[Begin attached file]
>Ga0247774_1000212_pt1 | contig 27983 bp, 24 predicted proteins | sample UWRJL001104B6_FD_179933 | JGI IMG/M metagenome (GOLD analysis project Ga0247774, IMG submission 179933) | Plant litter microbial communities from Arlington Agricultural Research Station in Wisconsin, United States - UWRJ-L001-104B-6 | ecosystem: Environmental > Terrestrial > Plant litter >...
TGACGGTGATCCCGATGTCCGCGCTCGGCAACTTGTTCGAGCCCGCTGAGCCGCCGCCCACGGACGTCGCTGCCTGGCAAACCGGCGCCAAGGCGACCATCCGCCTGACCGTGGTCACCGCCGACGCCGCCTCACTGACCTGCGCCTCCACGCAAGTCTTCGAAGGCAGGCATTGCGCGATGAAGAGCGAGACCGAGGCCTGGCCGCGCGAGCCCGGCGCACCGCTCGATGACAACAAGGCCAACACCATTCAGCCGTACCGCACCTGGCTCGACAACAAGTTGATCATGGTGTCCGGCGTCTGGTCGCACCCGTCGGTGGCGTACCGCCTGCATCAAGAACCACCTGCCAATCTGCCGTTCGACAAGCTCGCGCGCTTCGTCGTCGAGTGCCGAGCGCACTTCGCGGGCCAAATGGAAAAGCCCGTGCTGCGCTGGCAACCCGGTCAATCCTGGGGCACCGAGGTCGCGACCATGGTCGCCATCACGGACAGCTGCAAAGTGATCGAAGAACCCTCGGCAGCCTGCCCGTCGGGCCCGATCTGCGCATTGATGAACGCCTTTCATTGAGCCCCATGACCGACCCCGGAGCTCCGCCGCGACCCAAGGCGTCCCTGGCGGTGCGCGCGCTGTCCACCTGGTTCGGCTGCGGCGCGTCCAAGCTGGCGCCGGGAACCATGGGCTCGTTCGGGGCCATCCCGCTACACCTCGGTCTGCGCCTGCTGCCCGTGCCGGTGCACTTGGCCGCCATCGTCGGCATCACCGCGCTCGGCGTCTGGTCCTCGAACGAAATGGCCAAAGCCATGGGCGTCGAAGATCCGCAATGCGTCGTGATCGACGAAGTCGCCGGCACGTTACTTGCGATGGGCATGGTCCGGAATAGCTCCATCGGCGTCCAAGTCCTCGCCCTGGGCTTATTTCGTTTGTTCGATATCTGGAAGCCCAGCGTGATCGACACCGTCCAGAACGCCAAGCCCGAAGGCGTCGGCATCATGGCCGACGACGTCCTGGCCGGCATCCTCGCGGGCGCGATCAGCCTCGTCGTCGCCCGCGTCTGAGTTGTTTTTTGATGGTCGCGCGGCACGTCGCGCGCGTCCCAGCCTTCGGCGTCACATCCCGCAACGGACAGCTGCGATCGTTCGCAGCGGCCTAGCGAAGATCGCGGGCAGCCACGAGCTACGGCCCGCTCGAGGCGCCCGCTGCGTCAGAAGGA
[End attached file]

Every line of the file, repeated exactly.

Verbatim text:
>Ga0247774_1000212_pt1 | contig 27983 bp, 24 predicted proteins | sample UWRJL001104B6_FD_179933 | JGI IMG/M metagenome (GOLD analysis project Ga0247774, IMG submission 179933) | Plant litter microbial communities from Arlington Agricultural Research Station in Wisconsin, United States - UWRJ-L001-104B-6 | ecosystem: Environmental > Terrestrial > Plant litter >...
TGACGGTGATCCCGATGTCCGCGCTCGGCAACTTGTTCGAGCCCGCTGAGCCGCCGCCCACGGACGTCGCTGCCTGGCAAACCGGCGCCAAGGCGACCATCCGCCTGACCGTGGTCACCGCCGACGCCGCCTCACTGACCTGCGCCTCCACGCAAGTCTTCGAAGGCAGGCATTGCGCGATGAAGAGCGAGACCGAGGCCTGGCCGCGCGAGCCCGGCGCACCGCTCGATGACAACAAGGCCAACACCATTCAGCCGTACCGCACCTGGCTCGACAACAAGTTGATCATGGTGTCCGGCGTCTGGTCGCACCCGTCGGTGGCGTACCGCCTGCATCAAGAACCACCTGCCAATCTGCCGTTCGACAAGCTCGCGCGCTTCGTCGTCGAGTGCCGAGCGCACTTCGCGGGCCAAATGGAAAAGCCCGTGCTGCGCTGGCAACCCGGTCAATCCTGGGGCACCGAGGTCGCGACCATGGTCGCCATCACGGACAGCTGCAAAGTGATCGAAGAACCCTCGGCAGCCTGCCCGTCGGGCCCGATCTGCGCATTGATGAACGCCTTTCATTGAGCCCCATGACCGACCCCGGAGCTCCGCCGCGACCCAAGGCGTCCCTGGCGGTGCGCGCGCTGTCCACCTGGTTCGGCTGCGGCGCGTCCAAGCTGGCGCCGGGAACCATGGGCTCGTTCGGGGCCATCCCGCTACACCTCGGTCTGCGCCTGCTGCCCGTGCCGGTGCACTTGGCCGCCATCGTCGGCATCACCGCGCTCGGCGTCTGGTCCTCGAACGAAATGGCCAAAGCCATGGGCGTCGAAGATCCGCAATGCGTCGTGATCGACGAAGTCGCCGGCACGTTACTTGCGATGGGCATGGTCCGGAATAGCTCCATCGGCGTCCAAGTCCTCGCCCTGGGCTTATTTCGTTTGTTCGATATCTGGAAGCCCAGCGTGATCGACACCGTCCAGAACGCCAAGCCCGAAGGCGTCGGCATCATGGCCGACGACGTCCTGGCCGGCATCCTCGCGGGCGCGATCAGCCTCGTCGTCGCCCGCGTCTGAGTTGTTTTTTGATGGTCGCGCGGCACGTCGCGCGCGTCCCAGCCTTCGGCGTCACATCCCGCAACGGACAGCTGCGATCGTTCGCAGCGGCCTAGCGAAGATCGCGGGCAGCCACGAGCTACGGCCCGCTCGAGGCGCCCGCTGCGTCAGAAGGA